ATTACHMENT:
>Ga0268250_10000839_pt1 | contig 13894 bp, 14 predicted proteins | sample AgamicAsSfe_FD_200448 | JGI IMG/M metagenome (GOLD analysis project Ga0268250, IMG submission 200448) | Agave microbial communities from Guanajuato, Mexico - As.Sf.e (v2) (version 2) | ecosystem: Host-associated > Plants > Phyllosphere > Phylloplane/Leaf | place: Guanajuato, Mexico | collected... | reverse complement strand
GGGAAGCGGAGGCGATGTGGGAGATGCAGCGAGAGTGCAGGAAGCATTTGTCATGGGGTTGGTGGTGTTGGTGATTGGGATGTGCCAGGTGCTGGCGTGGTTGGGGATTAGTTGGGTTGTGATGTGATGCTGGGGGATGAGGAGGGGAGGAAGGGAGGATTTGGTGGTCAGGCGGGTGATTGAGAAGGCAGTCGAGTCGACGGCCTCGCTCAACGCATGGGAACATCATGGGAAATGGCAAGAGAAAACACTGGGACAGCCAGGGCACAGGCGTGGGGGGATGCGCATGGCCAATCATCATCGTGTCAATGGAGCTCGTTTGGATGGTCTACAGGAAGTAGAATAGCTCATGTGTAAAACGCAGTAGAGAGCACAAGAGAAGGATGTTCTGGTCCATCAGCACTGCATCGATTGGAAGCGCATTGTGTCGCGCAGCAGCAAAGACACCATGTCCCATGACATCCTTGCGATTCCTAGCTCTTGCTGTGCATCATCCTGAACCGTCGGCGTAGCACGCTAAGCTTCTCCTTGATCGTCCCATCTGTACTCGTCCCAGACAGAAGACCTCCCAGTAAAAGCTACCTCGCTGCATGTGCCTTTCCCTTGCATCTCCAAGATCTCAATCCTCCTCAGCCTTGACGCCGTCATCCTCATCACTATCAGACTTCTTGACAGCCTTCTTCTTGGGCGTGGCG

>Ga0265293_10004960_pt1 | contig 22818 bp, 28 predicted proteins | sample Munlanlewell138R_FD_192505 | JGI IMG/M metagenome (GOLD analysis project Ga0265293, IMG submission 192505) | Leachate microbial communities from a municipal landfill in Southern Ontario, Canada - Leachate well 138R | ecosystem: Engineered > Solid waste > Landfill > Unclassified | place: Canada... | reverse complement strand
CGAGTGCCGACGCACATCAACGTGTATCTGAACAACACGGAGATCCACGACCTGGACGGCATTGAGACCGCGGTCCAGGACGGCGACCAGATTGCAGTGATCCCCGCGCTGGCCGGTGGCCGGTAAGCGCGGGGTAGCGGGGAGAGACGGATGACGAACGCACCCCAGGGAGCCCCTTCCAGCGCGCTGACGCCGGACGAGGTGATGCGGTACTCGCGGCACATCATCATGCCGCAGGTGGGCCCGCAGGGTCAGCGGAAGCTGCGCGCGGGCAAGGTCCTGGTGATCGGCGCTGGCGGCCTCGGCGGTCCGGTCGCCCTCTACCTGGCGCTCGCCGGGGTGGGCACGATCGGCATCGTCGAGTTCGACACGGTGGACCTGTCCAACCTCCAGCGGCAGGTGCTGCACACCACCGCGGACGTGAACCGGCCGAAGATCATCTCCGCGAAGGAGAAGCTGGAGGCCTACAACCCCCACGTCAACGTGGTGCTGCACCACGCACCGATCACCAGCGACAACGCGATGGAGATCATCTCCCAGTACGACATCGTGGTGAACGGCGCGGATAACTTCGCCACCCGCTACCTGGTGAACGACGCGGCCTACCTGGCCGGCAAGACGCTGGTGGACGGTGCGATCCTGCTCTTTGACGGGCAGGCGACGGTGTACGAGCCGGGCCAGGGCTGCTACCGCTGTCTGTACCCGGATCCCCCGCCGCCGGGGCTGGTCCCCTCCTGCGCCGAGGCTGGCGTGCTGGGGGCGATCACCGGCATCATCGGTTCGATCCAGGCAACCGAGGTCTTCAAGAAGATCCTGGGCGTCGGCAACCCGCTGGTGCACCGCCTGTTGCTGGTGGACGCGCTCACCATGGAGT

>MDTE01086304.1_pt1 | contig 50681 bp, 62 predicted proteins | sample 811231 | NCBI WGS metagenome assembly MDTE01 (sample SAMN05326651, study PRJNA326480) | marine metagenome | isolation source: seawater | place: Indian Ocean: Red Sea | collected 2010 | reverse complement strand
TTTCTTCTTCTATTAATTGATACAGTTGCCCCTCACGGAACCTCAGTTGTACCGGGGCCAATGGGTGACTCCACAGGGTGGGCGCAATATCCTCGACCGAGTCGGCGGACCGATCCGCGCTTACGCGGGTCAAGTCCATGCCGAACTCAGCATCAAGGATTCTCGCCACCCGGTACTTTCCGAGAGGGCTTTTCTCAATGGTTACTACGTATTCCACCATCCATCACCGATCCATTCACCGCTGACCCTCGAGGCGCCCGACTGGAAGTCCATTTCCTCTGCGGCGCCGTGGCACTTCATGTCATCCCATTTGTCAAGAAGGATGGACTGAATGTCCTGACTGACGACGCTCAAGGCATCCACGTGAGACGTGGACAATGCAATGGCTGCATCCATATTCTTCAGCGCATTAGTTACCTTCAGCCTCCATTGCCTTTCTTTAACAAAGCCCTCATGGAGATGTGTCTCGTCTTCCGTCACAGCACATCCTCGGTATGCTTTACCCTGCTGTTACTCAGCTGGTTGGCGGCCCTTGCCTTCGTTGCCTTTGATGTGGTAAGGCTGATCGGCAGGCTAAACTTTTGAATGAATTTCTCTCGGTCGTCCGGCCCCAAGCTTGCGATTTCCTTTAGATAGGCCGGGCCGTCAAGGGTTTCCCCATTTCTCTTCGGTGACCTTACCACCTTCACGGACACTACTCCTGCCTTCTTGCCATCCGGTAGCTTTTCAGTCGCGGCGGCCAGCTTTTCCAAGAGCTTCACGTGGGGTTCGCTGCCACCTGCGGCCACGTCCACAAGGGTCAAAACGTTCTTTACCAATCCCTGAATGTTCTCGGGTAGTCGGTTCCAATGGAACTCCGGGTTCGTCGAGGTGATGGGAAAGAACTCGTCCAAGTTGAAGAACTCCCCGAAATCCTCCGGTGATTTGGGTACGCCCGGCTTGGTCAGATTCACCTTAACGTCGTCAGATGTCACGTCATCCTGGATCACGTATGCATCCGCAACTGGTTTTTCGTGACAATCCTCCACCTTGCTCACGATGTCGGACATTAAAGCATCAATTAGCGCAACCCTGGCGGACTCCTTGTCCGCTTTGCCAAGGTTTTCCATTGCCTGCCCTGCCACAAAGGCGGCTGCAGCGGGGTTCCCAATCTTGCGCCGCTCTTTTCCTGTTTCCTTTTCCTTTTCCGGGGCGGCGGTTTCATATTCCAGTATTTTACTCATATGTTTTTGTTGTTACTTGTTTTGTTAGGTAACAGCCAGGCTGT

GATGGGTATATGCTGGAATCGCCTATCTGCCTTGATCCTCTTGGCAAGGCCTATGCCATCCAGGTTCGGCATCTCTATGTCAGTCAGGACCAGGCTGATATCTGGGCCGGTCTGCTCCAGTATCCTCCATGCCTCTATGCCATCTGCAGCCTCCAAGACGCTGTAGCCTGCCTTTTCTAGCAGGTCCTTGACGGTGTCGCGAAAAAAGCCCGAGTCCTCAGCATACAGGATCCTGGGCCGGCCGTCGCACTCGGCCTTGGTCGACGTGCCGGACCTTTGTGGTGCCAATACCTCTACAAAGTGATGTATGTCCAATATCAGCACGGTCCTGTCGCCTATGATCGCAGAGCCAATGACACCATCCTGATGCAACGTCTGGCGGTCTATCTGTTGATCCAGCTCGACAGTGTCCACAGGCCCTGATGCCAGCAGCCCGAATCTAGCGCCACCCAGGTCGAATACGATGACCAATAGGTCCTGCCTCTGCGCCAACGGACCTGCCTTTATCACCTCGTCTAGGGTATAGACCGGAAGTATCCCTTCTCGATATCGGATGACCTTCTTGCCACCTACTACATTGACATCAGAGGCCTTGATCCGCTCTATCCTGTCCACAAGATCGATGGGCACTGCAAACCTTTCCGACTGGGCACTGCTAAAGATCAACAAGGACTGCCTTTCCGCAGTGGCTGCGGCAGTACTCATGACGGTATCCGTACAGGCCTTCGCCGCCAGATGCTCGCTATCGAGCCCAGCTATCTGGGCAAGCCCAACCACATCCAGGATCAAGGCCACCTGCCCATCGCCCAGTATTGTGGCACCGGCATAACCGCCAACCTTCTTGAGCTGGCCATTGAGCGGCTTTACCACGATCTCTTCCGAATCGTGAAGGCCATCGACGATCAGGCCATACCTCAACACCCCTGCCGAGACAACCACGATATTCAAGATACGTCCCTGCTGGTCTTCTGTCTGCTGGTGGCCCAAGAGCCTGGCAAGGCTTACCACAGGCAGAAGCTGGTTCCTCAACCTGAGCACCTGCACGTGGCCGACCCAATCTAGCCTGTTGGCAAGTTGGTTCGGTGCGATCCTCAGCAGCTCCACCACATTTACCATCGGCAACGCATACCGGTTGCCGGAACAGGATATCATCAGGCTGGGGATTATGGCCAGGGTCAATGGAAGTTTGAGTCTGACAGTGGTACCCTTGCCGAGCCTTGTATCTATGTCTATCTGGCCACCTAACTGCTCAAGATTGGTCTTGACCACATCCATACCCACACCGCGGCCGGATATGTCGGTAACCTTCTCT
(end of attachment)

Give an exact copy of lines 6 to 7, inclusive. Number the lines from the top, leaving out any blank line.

TTTCTTCTTCTATTAATTGATACAGTTGCCCCTCACGGAACCTCAGTTGTACCGGGGCCAATGGGTGACTCCACAGGGTGGGCGCAATATCCTCGACCGAGTCGGCGGACCGATCCGCGCTTACGCGGGTCAAGTCCATGCCGAACTCAGCATCAAGGATTCTCGCCACCCGGTACTTTCCGAGAGGGCTTTTCTCAATGGTTACTACGTATTCCACCATCCATCACCGATCCATTCACCGCTGACCCTCGAGGCGCCCGACTGGAAGTCCATTTCCTCTGCGGCGCCGTGGCACTTCATGTCATCCCATTTGTCAAGAAGGATGGACTGAATGTCCTGACTGACGACGCTCAAGGCATCCACGTGAGACGTGGACAATGCAATGGCTGCATCCATATTCTTCAGCGCATTAGTTACCTTCAGCCTCCATTGCCTTTCTTTAACAAAGCCCTCATGGAGATGTGTCTCGTCTTCCGTCACAGCACATCCTCGGTATGCTTTACCCTGCTGTTACTCAGCTGGTTGGCGGCCCTTGCCTTCGTTGCCTTTGATGTGGTAAGGCTGATCGGCAGGCTAAACTTTTGAATGAATTTCTCTCGGTCGTCCGGCCCCAAGCTTGCGATTTCCTTTAGATAGGCCGGGCCGTCAAGGGTTTCCCCATTTCTCTTCGGTGACCTTACCACCTTCACGGACACTACTCCTGCCTTCTTGCCATCCGGTAGCTTTTCAGTCGCGGCGGCCAGCTTTTCCAAGAGCTTCACGTGGGGTTCGCTGCCACCTGCGGCCACGTCCACAAGGGTCAAAACGTTCTTTACCAATCCCTGAATGTTCTCGGGTAGTCGGTTCCAATGGAACTCCGGGTTCGTCGAGGTGATGGGAAAGAACTCGTCCAAGTTGAAGAACTCCCCGAAATCCTCCGGTGATTTGGGTACGCCCGGCTTGGTCAGATTCACCTTAACGTCGTCAGATGTCACGTCATCCTGGATCACGTATGCATCCGCAACTGGTTTTTCGTGACAATCCTCCACCTTGCTCACGATGTCGGACATTAAAGCATCAATTAGCGCAACCCTGGCGGACTCCTTGTCCGCTTTGCCAAGGTTTTCCATTGCCTGCCCTGCCACAAAGGCGGCTGCAGCGGGGTTCCCAATCTTGCGCCGCTCTTTTCCTGTTTCCTTTTCCTTTTCCGGGGCGGCGGTTTCATATTCCAGTATTTTACTCATATGTTTTTGTTGTTACTTGTTTTGTTAGGTAACAGCCAGGCTGT

GATGGGTATATGCTGGAATCGCCTATCTGCCTTGATCCTCTTGGCAAGGCCTATGCCATCCAGGTTCGGCATCTCTATGTCAGTCAGGACCAGGCTGATATCTGGGCCGGTCTGCTCCAGTATCCTCCATGCCTCTATGCCATCTGCAGCCTCCAAGACGCTGTAGCCTGCCTTTTCTAGCAGGTCCTTGACGGTGTCGCGAAAAAAGCCCGAGTCCTCAGCATACAGGATCCTGGGCCGGCCGTCGCACTCGGCCTTGGTCGACGTGCCGGACCTTTGTGGTGCCAATACCTCTACAAAGTGATGTATGTCCAATATCAGCACGGTCCTGTCGCCTATGATCGCAGAGCCAATGACACCATCCTGATGCAACGTCTGGCGGTCTATCTGTTGATCCAGCTCGACAGTGTCCACAGGCCCTGATGCCAGCAGCCCGAATCTAGCGCCACCCAGGTCGAATACGATGACCAATAGGTCCTGCCTCTGCGCCAACGGACCTGCCTTTATCACCTCGTCTAGGGTATAGACCGGAAGTATCCCTTCTCGATATCGGATGACCTTCTTGCCACCTACTACATTGACATCAGAGGCCTTGATCCGCTCTATCCTGTCCACAAGATCGATGGGCACTGCAAACCTTTCCGACTGGGCACTGCTAAAGATCAACAAGGACTGCCTTTCCGCAGTGGCTGCGGCAGTACTCATGACGGTATCCGTACAGGCCTTCGCCGCCAGATGCTCGCTATCGAGCCCAGCTATCTGGGCAAGCCCAACCACATCCAGGATCAAGGCCACCTGCCCATCGCCCAGTATTGTGGCACCGGCATAACCGCCAACCTTCTTGAGCTGGCCATTGAGCGGCTTTACCACGATCTCTTCCGAATCGTGAAGGCCATCGACGATCAGGCCATACCTCAACACCCCTGCCGAGACAACCACGATATTCAAGATACGTCCCTGCTGGTCTTCTGTCTGCTGGTGGCCCAAGAGCCTGGCAAGGCTTACCACAGGCAGAAGCTGGTTCCTCAACCTGAGCACCTGCACGTGGCCGACCCAATCTAGCCTGTTGGCAAGTTGGTTCGGTGCGATCCTCAGCAGCTCCACCACATTTACCATCGGCAACGCATACCGGTTGCCGGAACAGGATATCATCAGGCTGGGGATTATGGCCAGGGTCAATGGAAGTTTGAGTCTGACAGTGGTACCCTTGCCGAGCCTTGTATCTATGTCTATCTGGCCACCTAACTGCTCAAGATTGGTCTTGACCACATCCATACCCACACCGCGGCCGGATATGTCGGTAACCTTCTCT